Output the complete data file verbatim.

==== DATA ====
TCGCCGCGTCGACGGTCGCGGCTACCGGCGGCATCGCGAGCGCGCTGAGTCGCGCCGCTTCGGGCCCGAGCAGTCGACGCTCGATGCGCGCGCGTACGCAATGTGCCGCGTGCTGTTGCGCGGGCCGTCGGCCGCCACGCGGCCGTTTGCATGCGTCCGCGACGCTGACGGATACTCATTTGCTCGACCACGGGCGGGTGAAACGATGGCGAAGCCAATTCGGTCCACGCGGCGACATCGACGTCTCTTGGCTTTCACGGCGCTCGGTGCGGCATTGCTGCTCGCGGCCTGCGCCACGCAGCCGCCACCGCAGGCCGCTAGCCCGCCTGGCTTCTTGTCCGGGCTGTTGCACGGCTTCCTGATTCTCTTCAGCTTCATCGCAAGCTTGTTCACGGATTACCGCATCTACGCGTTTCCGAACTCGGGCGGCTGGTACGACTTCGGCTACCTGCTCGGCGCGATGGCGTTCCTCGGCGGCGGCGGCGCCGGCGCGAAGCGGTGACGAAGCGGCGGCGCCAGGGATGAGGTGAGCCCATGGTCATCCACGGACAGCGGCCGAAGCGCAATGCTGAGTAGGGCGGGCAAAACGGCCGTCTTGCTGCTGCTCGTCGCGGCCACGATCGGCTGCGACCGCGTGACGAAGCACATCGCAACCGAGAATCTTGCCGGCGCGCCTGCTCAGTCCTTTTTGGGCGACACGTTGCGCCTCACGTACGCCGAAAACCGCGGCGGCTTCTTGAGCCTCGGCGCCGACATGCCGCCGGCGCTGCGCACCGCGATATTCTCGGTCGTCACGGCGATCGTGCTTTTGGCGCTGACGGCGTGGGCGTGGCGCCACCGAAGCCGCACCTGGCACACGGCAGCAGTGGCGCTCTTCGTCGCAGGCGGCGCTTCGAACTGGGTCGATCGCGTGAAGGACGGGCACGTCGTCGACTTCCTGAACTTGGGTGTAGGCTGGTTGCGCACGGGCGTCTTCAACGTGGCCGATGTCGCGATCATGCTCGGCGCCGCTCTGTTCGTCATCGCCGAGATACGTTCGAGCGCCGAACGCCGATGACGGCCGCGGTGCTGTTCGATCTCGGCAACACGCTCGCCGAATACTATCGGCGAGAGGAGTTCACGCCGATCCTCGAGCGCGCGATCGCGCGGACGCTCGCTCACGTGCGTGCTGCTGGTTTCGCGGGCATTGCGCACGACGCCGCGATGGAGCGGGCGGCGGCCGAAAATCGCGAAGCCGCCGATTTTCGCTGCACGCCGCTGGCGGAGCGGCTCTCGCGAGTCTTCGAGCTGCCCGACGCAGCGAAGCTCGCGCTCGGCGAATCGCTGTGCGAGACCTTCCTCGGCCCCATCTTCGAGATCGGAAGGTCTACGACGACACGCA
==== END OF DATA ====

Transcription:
TCGCCGCGTCGACGGTCGCGGCTACCGGCGGCATCGCGAGCGCGCTGAGTCGCGCCGCTTCGGGCCCGAGCAGTCGACGCTCGATGCGCGCGCGTACGCAATGTGCCGCGTGCTGTTGCGCGGGCCGTCGGCCGCCACGCGGCCGTTTGCATGCGTCCGCGACGCTGACGGATACTCATTTGCTCGACCACGGGCGGGTGAAACGATGGCGAAGCCAATTCGGTCCACGCGGCGACATCGACGTCTCTTGGCTTTCACGGCGCTCGGTGCGGCATTGCTGCTCGCGGCCTGCGCCACGCAGCCGCCACCGCAGGCCGCTAGCCCGCCTGGCTTCTTGTCCGGGCTGTTGCACGGCTTCCTGATTCTCTTCAGCTTCATCGCAAGCTTGTTCACGGATTACCGCATCTACGCGTTTCCGAACTCGGGCGGCTGGTACGACTTCGGCTACCTGCTCGGCGCGATGGCGTTCCTCGGCGGCGGCGGCGCCGGCGCGAAGCGGTGACGAAGCGGCGGCGCCAGGGATGAGGTGAGCCCATGGTCATCCACGGACAGCGGCCGAAGCGCAATGCTGAGTAGGGCGGGCAAAACGGCCGTCTTGCTGCTGCTCGTCGCGGCCACGATCGGCTGCGACCGCGTGACGAAGCACATCGCAACCGAGAATCTTGCCGGCGCGCCTGCTCAGTCCTTTTTGGGCGACACGTTGCGCCTCACGTACGCCGAAAACCGCGGCGGCTTCTTGAGCCTCGGCGCCGACATGCCGCCGGCGCTGCGCACCGCGATATTCTCGGTCGTCACGGCGATCGTGCTTTTGGCGCTGACGGCGTGGGCGTGGCGCCACCGAAGCCGCACCTGGCACACGGCAGCAGTGGCGCTCTTCGTCGCAGGCGGCGCTTCGAACTGGGTCGATCGCGTGAAGGACGGGCACGTCGTCGACTTCCTGAACTTGGGTGTAGGCTGGTTGCGCACGGGCGTCTTCAACGTGGCCGATGTCGCGATCATGCTCGGCGCCGCTCTGTTCGTCATCGCCGAGATACGTTCGAGCGCCGAACGCCGATGACGGCCGCGGTGCTGTTCGATCTCGGCAACACGCTCGCCGAATACTATCGGCGAGAGGAGTTCACGCCGATCCTCGAGCGCGCGATCGCGCGGACGCTCGCTCACGTGCGTGCTGCTGGTTTCGCGGGCATTGCGCACGACGCCGCGATGGAGCGGGCGGCGGCCGAAAATCGCGAAGCCGCCGATTTTCGCTGCACGCCGCTGGCGGAGCGGCTCTCGCGAGTCTTCGAGCTGCCCGACGCAGCGAAGCTCGCGCTCGGCGAATCGCTGTGCGAGACCTTCCTCGGCCCCATCTTCGAGATCGGAAGGTCTACGACGACACGCA